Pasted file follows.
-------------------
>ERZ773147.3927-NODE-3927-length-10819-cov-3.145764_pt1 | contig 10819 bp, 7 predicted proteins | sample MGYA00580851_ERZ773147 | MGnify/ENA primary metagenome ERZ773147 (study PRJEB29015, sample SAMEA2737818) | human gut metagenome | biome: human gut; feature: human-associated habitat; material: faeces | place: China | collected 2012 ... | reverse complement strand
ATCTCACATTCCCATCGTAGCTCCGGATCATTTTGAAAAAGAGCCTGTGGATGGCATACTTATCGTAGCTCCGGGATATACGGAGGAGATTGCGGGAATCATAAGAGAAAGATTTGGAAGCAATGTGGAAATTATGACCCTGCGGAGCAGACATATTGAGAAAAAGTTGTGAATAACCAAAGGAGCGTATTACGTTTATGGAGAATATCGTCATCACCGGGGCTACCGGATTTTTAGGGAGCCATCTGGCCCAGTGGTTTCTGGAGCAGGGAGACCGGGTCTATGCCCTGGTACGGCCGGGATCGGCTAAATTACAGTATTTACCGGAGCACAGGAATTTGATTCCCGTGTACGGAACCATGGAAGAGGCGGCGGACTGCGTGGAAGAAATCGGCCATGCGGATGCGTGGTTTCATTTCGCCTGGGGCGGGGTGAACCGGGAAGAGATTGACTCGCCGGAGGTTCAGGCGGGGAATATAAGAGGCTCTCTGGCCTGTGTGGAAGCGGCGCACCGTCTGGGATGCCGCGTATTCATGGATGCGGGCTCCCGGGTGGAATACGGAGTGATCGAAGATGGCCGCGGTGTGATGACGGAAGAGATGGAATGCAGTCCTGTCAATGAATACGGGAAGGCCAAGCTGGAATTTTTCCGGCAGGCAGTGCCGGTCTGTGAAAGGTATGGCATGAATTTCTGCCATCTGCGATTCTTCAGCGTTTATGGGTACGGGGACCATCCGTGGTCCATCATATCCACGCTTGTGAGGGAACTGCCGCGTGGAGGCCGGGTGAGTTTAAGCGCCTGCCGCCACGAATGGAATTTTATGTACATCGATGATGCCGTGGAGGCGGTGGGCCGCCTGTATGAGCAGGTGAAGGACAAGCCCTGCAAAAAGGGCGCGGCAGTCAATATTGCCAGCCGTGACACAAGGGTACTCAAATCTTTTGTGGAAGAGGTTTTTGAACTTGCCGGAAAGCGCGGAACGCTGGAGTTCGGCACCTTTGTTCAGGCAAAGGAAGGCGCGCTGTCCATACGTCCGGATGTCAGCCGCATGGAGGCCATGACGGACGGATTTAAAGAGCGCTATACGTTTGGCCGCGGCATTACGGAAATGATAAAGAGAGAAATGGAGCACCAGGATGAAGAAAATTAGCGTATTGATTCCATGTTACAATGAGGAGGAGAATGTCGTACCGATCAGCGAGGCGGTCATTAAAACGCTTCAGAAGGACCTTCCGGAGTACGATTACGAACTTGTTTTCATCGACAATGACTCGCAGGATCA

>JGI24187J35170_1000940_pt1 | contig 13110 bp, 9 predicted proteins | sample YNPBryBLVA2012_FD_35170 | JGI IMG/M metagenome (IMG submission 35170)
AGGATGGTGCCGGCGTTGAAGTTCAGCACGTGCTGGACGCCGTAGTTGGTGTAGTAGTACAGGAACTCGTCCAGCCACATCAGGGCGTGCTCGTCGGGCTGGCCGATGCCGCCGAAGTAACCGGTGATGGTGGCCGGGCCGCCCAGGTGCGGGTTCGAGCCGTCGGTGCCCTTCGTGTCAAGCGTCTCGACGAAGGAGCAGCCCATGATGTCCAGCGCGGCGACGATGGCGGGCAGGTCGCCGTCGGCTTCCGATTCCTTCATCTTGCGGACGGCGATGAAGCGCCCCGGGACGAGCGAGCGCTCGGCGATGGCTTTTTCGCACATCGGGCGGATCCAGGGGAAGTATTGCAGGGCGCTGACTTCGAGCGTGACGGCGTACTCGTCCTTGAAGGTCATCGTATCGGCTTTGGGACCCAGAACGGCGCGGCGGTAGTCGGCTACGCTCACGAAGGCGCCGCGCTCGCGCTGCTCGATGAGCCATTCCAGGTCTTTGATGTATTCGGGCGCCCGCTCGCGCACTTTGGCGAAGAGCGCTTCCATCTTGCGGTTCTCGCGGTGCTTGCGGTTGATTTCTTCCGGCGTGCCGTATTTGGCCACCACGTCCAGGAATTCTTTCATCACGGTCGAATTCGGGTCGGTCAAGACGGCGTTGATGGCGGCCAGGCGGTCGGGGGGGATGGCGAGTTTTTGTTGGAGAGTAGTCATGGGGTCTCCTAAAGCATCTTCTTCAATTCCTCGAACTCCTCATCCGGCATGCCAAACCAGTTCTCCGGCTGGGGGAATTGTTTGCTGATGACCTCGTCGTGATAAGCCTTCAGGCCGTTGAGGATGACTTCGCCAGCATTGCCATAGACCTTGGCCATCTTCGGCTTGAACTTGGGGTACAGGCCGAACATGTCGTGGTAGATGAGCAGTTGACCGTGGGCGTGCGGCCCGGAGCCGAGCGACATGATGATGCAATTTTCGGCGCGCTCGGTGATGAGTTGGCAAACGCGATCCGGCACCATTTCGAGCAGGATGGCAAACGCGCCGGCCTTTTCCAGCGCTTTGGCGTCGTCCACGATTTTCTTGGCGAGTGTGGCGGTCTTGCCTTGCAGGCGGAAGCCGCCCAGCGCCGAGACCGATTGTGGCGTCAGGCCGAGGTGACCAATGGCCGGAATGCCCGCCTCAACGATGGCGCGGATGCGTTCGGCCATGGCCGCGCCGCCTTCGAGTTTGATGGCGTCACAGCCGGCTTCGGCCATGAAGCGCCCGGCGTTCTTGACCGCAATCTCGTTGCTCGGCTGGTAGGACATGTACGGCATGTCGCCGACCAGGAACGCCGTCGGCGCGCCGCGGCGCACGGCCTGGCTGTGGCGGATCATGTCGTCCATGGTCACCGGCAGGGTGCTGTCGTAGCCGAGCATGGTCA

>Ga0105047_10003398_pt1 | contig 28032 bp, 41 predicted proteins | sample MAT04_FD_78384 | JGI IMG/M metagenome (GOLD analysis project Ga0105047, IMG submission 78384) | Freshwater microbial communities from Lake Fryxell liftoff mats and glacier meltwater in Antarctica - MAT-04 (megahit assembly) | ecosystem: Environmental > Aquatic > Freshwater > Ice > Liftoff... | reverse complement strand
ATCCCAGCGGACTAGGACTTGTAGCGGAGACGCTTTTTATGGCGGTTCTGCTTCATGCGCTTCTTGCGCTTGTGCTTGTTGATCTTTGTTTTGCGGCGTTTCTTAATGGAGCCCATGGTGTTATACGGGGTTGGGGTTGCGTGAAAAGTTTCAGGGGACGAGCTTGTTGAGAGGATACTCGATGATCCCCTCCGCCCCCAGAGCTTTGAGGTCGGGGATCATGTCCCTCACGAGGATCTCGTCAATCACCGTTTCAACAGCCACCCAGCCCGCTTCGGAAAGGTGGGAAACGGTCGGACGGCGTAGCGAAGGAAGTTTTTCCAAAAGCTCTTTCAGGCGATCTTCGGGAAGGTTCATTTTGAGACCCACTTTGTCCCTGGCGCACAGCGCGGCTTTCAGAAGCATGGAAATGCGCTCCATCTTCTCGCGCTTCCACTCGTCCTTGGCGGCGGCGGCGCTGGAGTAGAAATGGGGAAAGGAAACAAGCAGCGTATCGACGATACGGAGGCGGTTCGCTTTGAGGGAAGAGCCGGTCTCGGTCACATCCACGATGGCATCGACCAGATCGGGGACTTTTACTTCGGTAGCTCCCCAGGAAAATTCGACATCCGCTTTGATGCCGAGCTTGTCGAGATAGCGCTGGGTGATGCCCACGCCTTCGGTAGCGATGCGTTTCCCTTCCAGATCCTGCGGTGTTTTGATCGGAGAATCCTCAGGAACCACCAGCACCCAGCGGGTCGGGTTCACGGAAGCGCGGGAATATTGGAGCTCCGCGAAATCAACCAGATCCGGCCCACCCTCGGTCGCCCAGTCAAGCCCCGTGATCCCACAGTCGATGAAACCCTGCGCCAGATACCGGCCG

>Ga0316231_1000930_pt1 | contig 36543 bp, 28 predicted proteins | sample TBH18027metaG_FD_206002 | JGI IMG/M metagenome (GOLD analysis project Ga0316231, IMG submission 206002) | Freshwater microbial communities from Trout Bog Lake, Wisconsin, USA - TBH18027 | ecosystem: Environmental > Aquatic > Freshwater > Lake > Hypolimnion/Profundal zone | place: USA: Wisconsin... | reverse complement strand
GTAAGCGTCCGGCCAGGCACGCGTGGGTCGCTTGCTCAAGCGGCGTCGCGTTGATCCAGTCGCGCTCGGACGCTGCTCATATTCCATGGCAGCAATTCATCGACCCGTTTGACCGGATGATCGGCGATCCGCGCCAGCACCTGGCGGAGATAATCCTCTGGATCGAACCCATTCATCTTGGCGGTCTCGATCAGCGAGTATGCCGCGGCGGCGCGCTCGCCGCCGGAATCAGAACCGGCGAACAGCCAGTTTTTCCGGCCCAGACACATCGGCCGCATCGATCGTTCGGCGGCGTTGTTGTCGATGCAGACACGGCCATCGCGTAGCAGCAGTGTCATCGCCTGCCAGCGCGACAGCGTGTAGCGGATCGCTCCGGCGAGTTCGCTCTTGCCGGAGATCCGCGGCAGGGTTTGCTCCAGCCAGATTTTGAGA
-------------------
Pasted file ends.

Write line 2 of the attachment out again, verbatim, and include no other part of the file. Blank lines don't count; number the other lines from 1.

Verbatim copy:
ATCTCACATTCCCATCGTAGCTCCGGATCATTTTGAAAAAGAGCCTGTGGATGGCATACTTATCGTAGCTCCGGGATATACGGAGGAGATTGCGGGAATCATAAGAGAAAGATTTGGAAGCAATGTGGAAATTATGACCCTGCGGAGCAGACATATTGAGAAAAAGTTGTGAATAACCAAAGGAGCGTATTACGTTTATGGAGAATATCGTCATCACCGGGGCTACCGGATTTTTAGGGAGCCATCTGGCCCAGTGGTTTCTGGAGCAGGGAGACCGGGTCTATGCCCTGGTACGGCCGGGATCGGCTAAATTACAGTATTTACCGGAGCACAGGAATTTGATTCCCGTGTACGGAACCATGGAAGAGGCGGCGGACTGCGTGGAAGAAATCGGCCATGCGGATGCGTGGTTTCATTTCGCCTGGGGCGGGGTGAACCGGGAAGAGATTGACTCGCCGGAGGTTCAGGCGGGGAATATAAGAGGCTCTCTGGCCTGTGTGGAAGCGGCGCACCGTCTGGGATGCCGCGTATTCATGGATGCGGGCTCCCGGGTGGAATACGGAGTGATCGAAGATGGCCGCGGTGTGATGACGGAAGAGATGGAATGCAGTCCTGTCAATGAATACGGGAAGGCCAAGCTGGAATTTTTCCGGCAGGCAGTGCCGGTCTGTGAAAGGTATGGCATGAATTTCTGCCATCTGCGATTCTTCAGCGTTTATGGGTACGGGGACCATCCGTGGTCCATCATATCCACGCTTGTGAGGGAACTGCCGCGTGGAGGCCGGGTGAGTTTAAGCGCCTGCCGCCACGAATGGAATTTTATGTACATCGATGATGCCGTGGAGGCGGTGGGCCGCCTGTATGAGCAGGTGAAGGACAAGCCCTGCAAAAAGGGCGCGGCAGTCAATATTGCCAGCCGTGACACAAGGGTACTCAAATCTTTTGTGGAAGAGGTTTTTGAACTTGCCGGAAAGCGCGGAACGCTGGAGTTCGGCACCTTTGTTCAGGCAAAGGAAGGCGCGCTGTCCATACGTCCGGATGTCAGCCGCATGGAGGCCATGACGGACGGATTTAAAGAGCGCTATACGTTTGGCCGCGGCATTACGGAAATGATAAAGAGAGAAATGGAGCACCAGGATGAAGAAAATTAGCGTATTGATTCCATGTTACAATGAGGAGGAGAATGTCGTACCGATCAGCGAGGCGGTCATTAAAACGCTTCAGAAGGACCTTCCGGAGTACGATTACGAACTTGTTTTCATCGACAATGACTCGCAGGATCA